It is hard not to pre-judge the Clove Club. The venue is the highest ranked British restaurant in the annual San Pelligrino top-50 list. Maybe as a result of its fame, it is necessary to reserve a table for a weekend evening three months in advance and – in a first for this country – pay for it all upfront. Against this background, I seriously expect to be wowed. What my comrade and I learned, however, on a recent visit is that we should have followed the Michelin ranking. Put another way, while we loved our experience, we were not left awed by the food and felt that the price was not justified. One Michelin star tells you more than a #33 global ranking by San Pelligrino.
Sure, Isaac McHale (formerly of other super-star restaurants including The Ledbury, Noma and Eleven Madison Avenue) has done a wonderful job, both in terms of vibe and culinary wizardry. Fine dining should be fun, and the informality of the Clove Club goes a long way in dispelling the formal, almost reverent image that the term still connotes in some places. There are no starched tablecloths, snootily disdainful waiters or formal dress codes at the Clove Club – quite the contrary in all respects – but this remains an elitist experience. At £280/head, even for an 8-course tasting menu with paired wines, this is not for everyone. Shoreditch may be miles from Mayfair or Knightsbridge, but you still have to pay up mightily to enjoy the beauty of the renovated local town hall in which the Clove Club resides. Once at our wooden table in with a full view of the rest of the restaurant and its beautifully blue tiled open-kitchen, we waited to be impressed.
Our amuse-bouches set things off on a high note. A tiny brown crab tart with devilled spices was, for example, a sensation of delicate taste and served beautifully on a pebble-encrusted shell. Onto the first course and no complaints about my trout, although my vegetarian comrade was notably more disappointed with her dish. Even if it hid culinary excitement below, it was hard to dispel the unappealing sight of one radicchio leaf seemingly plonked on a plate to resemble a damp cloth. Throughout, there were undoubted flashes of brilliance with the raw Orkney scallop and perigord truffle – apparently a signature dish – lingering long after. I also loved my morels stuffed with wood pigeon sausage, snails and wild garlic, which combined a host of flavours and textures in an original and successful fashion. My comrade also loves morels, but it was not quite so easy, however, for her to get excited about a stuffing comprising breadcrumbs. For a restaurant that places a lot of emphasis on cooking with seasonal vegetables, it was sometimes hard not to feel that vegetarians were slightly short-changed.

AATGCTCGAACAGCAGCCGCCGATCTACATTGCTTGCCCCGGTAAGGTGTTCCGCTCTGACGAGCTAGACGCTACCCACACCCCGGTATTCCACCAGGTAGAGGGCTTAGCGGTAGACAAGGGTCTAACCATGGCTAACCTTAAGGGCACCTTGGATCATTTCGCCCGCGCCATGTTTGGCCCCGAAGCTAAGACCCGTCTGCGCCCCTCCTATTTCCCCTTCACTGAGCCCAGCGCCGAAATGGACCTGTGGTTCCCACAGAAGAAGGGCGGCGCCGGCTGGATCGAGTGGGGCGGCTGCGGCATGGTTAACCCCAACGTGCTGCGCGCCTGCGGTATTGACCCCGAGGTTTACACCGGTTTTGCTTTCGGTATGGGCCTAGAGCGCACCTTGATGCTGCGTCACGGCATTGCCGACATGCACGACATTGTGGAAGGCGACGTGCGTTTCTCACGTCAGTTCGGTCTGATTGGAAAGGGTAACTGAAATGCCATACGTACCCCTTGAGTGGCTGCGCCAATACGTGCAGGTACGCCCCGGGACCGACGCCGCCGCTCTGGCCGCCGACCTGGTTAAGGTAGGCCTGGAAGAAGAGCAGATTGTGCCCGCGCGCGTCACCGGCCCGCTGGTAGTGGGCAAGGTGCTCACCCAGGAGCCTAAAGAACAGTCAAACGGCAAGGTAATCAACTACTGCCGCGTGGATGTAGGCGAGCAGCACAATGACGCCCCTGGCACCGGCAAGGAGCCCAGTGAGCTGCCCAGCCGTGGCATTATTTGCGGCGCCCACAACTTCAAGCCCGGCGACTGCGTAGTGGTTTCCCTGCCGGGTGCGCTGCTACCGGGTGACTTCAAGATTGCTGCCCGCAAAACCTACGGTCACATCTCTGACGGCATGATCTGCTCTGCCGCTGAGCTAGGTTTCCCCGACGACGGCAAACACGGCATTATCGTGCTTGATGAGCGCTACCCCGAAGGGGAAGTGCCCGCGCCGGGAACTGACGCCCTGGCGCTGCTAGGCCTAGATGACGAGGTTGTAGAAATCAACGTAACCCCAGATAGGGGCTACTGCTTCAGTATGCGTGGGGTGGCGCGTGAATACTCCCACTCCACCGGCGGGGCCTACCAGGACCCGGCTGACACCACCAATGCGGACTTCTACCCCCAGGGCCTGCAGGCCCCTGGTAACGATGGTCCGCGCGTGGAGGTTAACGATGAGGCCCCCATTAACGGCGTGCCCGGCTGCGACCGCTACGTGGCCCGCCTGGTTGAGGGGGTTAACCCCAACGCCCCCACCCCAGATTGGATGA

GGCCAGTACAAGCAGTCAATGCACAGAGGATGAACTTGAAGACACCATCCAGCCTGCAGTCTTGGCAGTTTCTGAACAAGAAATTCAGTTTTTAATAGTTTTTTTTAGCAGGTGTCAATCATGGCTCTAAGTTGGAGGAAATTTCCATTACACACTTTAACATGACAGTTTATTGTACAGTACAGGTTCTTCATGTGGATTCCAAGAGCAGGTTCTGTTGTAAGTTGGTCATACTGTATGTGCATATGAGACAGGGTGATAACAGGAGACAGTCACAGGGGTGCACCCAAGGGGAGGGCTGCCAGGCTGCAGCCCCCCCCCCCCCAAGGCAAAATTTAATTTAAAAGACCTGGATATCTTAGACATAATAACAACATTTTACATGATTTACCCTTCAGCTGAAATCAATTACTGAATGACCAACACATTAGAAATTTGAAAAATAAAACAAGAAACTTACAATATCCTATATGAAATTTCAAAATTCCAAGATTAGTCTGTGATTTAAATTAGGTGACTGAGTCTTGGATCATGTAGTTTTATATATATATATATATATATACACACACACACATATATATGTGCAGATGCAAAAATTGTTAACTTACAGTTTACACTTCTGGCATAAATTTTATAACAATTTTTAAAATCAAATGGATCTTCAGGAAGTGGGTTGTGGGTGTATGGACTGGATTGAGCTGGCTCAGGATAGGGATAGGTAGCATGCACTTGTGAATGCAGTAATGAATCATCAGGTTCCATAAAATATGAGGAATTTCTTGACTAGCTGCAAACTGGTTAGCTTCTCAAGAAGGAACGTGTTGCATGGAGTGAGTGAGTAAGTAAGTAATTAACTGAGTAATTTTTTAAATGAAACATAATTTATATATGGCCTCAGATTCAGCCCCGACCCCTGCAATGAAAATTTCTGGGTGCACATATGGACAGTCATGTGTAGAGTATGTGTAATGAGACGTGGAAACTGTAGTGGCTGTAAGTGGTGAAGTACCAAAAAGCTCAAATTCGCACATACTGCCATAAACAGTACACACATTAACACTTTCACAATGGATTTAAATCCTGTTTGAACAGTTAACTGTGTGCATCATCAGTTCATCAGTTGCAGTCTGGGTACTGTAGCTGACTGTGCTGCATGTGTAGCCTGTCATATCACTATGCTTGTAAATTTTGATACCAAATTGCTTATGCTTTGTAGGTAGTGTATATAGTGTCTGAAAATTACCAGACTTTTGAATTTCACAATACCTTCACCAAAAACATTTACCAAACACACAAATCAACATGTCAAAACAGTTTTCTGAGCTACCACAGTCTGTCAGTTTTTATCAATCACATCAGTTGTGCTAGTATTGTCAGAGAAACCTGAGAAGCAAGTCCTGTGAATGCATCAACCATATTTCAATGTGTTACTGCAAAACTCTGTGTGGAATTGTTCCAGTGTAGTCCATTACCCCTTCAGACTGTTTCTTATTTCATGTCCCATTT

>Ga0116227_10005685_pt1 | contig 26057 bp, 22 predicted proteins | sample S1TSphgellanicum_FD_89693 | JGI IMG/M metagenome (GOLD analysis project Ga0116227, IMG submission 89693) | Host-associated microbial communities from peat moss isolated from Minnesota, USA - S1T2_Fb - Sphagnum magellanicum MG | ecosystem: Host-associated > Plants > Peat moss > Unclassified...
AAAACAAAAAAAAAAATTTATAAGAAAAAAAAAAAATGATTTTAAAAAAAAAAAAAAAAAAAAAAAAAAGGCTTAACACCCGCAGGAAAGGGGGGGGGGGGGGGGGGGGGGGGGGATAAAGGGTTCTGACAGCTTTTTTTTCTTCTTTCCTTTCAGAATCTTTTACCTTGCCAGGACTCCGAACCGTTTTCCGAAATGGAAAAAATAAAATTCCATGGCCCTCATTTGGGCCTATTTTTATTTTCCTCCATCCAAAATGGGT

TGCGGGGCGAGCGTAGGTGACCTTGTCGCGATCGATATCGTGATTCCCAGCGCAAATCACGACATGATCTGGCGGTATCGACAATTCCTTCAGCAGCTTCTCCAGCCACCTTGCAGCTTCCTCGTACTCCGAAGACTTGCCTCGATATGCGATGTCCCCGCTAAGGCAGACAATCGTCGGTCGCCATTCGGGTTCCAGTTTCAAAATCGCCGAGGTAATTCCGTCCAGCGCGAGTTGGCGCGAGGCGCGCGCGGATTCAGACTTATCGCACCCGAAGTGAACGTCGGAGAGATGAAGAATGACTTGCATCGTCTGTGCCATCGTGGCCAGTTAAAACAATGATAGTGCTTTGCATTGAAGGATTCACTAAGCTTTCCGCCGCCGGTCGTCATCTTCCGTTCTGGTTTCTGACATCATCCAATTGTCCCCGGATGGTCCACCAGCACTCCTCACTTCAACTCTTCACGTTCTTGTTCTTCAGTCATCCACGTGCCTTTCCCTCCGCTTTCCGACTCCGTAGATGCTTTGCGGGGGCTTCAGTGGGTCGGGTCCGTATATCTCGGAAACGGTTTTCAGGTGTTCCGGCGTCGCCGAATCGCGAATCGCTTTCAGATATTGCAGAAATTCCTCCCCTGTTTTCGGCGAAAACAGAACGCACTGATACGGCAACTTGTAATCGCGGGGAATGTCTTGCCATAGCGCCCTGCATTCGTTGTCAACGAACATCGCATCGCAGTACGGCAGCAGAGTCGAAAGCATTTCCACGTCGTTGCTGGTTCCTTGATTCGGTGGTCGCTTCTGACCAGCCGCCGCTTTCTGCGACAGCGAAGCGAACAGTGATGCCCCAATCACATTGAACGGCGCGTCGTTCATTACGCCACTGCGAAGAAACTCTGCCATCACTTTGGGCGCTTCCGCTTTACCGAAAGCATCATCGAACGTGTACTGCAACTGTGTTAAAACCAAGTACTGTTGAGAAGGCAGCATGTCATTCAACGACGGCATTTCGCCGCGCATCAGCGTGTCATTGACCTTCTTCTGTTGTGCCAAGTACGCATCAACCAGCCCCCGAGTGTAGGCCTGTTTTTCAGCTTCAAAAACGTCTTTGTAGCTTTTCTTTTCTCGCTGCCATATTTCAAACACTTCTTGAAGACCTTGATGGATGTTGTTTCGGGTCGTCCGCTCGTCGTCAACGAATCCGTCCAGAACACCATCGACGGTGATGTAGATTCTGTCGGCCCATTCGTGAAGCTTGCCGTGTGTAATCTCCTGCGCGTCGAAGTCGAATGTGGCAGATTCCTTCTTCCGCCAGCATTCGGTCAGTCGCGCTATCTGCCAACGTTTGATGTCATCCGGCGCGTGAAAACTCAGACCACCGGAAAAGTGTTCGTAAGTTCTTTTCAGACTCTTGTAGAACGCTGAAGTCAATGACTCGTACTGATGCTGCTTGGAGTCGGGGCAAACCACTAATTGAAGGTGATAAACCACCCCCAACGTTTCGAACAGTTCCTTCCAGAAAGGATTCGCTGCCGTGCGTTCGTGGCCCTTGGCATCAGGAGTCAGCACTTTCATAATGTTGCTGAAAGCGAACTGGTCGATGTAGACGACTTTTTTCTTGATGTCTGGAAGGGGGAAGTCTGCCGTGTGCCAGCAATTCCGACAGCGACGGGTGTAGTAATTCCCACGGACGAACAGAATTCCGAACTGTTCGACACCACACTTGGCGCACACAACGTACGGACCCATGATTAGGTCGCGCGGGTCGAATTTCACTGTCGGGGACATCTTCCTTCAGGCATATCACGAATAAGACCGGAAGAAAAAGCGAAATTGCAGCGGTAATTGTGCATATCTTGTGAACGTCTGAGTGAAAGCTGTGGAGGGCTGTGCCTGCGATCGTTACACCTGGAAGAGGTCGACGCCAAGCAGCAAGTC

Elsewhere, we could not fault the wines (some superb choices were shown, including a decadent 1996 Madeira) or the service (friendly and unpretentious, yet highly professional). Nonetheless, in the final reckoning – and when extras including service had been added to the bill – I felt I had got better relative value elsewhere.